To the Woods is a sequel to Vorel's successful Out of the City (2000). Having abandoned city life long ago, the Marak's live in a quaint cottage on the outskirts of a small rural village. ... See full summary »
Tomás Vorel Jr.,
A tragicomedy full of slapstick and vignettes, and even an unexpected shootout. A family of villagers moves up in the world - to the county seat. Dad works as a butcher at a meatpacking ... See full summary »
Daniel and Ana, brother and sister, best friends. Both are at pivotal, defining moments in their contented lives. Ana is about to be married, Daniel is a gregarious teenager discovering his... See full summary »
Dario Yazbek Bernal,
José María Torre
The end of the 19th century. A boat filled with Swedish emigrants comes to the Danish island of Bornholm. Among them are Lasse and his son Pelle who move to Denmark to find work. They find ... See full summary »
Max von Sydow,
If you want to put the scope on the Czech countryside life, and witness the lives of some weird people, this movie would be classified as a perfect documentary for you. What I like about it is that it feels very Czech as it's supposed to, as someone has mentioned earlier on a comment here. But then again, you can see that it's the first professional work of a good amount of the cast, and unfortunately it's not hard to spot when you watch it.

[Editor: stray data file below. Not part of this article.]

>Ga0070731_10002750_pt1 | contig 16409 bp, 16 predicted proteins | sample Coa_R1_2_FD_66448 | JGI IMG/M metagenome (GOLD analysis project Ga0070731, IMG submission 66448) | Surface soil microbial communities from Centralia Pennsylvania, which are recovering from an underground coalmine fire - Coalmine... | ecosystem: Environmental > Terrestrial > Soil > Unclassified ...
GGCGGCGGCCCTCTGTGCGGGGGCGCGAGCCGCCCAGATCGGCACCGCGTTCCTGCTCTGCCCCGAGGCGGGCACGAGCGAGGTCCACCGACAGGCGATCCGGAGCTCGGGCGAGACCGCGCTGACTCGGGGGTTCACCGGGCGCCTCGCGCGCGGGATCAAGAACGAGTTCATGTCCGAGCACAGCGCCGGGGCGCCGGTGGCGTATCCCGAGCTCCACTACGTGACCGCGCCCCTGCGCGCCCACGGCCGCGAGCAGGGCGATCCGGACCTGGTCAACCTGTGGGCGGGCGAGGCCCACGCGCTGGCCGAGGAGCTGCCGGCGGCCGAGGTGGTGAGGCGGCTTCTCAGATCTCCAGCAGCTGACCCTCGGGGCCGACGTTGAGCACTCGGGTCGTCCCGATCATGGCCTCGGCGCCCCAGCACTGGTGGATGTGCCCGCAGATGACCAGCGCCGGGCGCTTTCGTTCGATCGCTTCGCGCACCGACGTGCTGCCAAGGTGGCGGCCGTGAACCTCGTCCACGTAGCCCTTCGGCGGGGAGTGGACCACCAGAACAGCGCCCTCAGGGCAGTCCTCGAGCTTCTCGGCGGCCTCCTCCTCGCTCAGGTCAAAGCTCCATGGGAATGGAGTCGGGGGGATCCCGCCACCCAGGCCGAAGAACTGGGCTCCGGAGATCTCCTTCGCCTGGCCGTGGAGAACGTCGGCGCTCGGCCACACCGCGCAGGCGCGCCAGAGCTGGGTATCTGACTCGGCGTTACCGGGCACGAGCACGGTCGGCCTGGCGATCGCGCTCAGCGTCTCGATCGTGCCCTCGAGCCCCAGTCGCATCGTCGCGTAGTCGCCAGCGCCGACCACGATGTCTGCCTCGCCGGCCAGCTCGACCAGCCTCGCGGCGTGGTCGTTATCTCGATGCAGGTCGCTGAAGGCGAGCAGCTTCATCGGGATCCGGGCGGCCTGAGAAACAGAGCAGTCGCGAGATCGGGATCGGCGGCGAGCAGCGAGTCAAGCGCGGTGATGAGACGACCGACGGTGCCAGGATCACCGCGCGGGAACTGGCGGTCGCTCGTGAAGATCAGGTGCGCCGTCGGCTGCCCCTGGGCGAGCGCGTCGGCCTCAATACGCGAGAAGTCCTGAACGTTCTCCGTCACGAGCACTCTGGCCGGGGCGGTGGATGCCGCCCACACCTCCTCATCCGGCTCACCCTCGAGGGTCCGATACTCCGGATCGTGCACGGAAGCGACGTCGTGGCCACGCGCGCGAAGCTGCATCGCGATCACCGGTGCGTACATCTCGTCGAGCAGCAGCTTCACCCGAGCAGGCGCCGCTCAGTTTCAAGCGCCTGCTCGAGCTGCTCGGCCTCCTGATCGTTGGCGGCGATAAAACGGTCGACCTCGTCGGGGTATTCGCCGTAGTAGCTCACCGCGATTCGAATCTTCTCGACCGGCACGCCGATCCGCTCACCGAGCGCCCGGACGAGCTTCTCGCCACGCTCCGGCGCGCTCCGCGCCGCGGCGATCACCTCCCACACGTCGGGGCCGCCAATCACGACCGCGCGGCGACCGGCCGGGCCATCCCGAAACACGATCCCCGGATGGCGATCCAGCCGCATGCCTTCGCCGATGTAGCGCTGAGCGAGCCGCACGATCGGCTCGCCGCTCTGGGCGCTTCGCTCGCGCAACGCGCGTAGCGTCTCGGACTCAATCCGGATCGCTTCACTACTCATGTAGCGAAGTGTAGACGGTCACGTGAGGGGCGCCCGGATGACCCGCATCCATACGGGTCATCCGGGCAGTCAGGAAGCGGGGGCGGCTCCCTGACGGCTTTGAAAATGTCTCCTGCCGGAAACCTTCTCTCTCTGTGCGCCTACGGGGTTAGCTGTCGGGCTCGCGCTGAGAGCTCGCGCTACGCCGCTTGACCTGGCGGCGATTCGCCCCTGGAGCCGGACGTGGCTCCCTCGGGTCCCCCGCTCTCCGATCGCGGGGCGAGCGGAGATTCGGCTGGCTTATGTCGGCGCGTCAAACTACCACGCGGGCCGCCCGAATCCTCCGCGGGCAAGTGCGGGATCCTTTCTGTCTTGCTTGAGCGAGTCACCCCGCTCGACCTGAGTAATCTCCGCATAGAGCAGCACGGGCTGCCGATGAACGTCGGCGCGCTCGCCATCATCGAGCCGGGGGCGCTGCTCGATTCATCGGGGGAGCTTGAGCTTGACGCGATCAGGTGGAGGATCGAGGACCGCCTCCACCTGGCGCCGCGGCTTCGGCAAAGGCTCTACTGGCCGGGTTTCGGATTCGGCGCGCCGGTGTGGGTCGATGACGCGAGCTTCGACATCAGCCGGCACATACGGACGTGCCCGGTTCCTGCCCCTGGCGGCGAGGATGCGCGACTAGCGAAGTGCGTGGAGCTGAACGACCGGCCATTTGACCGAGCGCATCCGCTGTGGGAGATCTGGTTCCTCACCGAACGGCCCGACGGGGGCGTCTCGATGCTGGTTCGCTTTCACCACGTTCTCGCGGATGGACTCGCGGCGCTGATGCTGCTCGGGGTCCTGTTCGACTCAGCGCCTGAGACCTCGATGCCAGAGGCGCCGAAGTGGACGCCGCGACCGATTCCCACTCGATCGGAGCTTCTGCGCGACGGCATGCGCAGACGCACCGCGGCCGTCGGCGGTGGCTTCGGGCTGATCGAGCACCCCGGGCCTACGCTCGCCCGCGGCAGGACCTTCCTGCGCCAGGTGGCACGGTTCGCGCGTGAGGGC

A young beautiful woman, and standing out against city life are good points to make a movie, but not enough to make it good. It has some artificial scenes that come out of the blue, and the poor acting of some characters hits the eye. Compared to the other Czech movies I've seen, this one's amateur and disappointing. The director has tried to put emphasis on the beauty of country life, but the beauty of Markéta catches the eye much more as the film goes on.
All this reminded me of the Hungarian movies I used to watch on Istanbul film festival. You go, watch, and get something different but not wonderful, and say "Well at least we acquired some culture". That's it! You can put yourself as a character into the village life, but you don't say "Boy, now that's what I call a film!" after the last scene fades away.
If you're looking for something VERY different, don't await the next second to see this one; but if you're looking for a masterpiece, stick to Pelisky or Dark Blue World.
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